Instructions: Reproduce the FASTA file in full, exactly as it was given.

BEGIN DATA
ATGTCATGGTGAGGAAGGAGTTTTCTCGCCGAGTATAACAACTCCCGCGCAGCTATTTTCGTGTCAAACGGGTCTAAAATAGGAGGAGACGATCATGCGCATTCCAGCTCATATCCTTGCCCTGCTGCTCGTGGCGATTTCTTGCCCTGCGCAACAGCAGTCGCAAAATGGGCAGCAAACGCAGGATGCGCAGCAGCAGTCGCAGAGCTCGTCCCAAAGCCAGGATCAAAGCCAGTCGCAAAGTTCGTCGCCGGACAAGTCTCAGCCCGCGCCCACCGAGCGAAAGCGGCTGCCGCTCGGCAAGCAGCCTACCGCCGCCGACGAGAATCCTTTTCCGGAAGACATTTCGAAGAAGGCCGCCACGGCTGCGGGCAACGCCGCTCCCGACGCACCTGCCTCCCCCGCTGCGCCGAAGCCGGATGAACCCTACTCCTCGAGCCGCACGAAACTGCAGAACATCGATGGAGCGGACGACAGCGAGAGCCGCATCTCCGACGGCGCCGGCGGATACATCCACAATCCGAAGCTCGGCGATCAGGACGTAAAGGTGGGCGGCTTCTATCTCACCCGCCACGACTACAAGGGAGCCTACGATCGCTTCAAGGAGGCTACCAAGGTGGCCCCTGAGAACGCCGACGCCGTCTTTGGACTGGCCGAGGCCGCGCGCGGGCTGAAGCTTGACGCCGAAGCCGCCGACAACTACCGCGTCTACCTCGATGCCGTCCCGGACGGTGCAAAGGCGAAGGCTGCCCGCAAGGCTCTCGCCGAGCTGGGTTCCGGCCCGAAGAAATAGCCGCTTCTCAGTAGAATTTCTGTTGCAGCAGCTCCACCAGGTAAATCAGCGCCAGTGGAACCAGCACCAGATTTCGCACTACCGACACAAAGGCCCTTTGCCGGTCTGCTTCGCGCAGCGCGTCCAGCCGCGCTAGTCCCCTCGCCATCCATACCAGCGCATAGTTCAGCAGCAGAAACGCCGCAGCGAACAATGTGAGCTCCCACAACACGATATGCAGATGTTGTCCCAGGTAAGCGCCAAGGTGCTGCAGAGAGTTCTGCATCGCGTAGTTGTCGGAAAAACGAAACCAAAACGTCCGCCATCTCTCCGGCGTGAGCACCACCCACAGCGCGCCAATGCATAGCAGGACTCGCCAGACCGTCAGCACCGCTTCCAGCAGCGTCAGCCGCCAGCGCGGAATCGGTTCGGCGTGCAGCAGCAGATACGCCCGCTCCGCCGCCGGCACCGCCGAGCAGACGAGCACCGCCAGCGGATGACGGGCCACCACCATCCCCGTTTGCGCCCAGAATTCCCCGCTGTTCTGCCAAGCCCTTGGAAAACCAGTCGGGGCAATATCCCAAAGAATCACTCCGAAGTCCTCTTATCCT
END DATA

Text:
ATGTCATGGTGAGGAAGGAGTTTTCTCGCCGAGTATAACAACTCCCGCGCAGCTATTTTCGTGTCAAACGGGTCTAAAATAGGAGGAGACGATCATGCGCATTCCAGCTCATATCCTTGCCCTGCTGCTCGTGGCGATTTCTTGCCCTGCGCAACAGCAGTCGCAAAATGGGCAGCAAACGCAGGATGCGCAGCAGCAGTCGCAGAGCTCGTCCCAAAGCCAGGATCAAAGCCAGTCGCAAAGTTCGTCGCCGGACAAGTCTCAGCCCGCGCCCACCGAGCGAAAGCGGCTGCCGCTCGGCAAGCAGCCTACCGCCGCCGACGAGAATCCTTTTCCGGAAGACATTTCGAAGAAGGCCGCCACGGCTGCGGGCAACGCCGCTCCCGACGCACCTGCCTCCCCCGCTGCGCCGAAGCCGGATGAACCCTACTCCTCGAGCCGCACGAAACTGCAGAACATCGATGGAGCGGACGACAGCGAGAGCCGCATCTCCGACGGCGCCGGCGGATACATCCACAATCCGAAGCTCGGCGATCAGGACGTAAAGGTGGGCGGCTTCTATCTCACCCGCCACGACTACAAGGGAGCCTACGATCGCTTCAAGGAGGCTACCAAGGTGGCCCCTGAGAACGCCGACGCCGTCTTTGGACTGGCCGAGGCCGCGCGCGGGCTGAAGCTTGACGCCGAAGCCGCCGACAACTACCGCGTCTACCTCGATGCCGTCCCGGACGGTGCAAAGGCGAAGGCTGCCCGCAAGGCTCTCGCCGAGCTGGGTTCCGGCCCGAAGAAATAGCCGCTTCTCAGTAGAATTTCTGTTGCAGCAGCTCCACCAGGTAAATCAGCGCCAGTGGAACCAGCACCAGATTTCGCACTACCGACACAAAGGCCCTTTGCCGGTCTGCTTCGCGCAGCGCGTCCAGCCGCGCTAGTCCCCTCGCCATCCATACCAGCGCATAGTTCAGCAGCAGAAACGCCGCAGCGAACAATGTGAGCTCCCACAACACGATATGCAGATGTTGTCCCAGGTAAGCGCCAAGGTGCTGCAGAGAGTTCTGCATCGCGTAGTTGTCGGAAAAACGAAACCAAAACGTCCGCCATCTCTCCGGCGTGAGCACCACCCACAGCGCGCCAATGCATAGCAGGACTCGCCAGACCGTCAGCACCGCTTCCAGCAGCGTCAGCCGCCAGCGCGGAATCGGTTCGGCGTGCAGCAGCAGATACGCCCGCTCCGCCGCCGGCACCGCCGAGCAGACGAGCACCGCCAGCGGATGACGGGCCACCACCATCCCCGTTTGCGCCCAGAATTCCCCGCTGTTCTGCCAAGCCCTTGGAAAACCAGTCGGGGCAATATCCCAAAGAATCACTCCGAAGTCCTCTTATCCT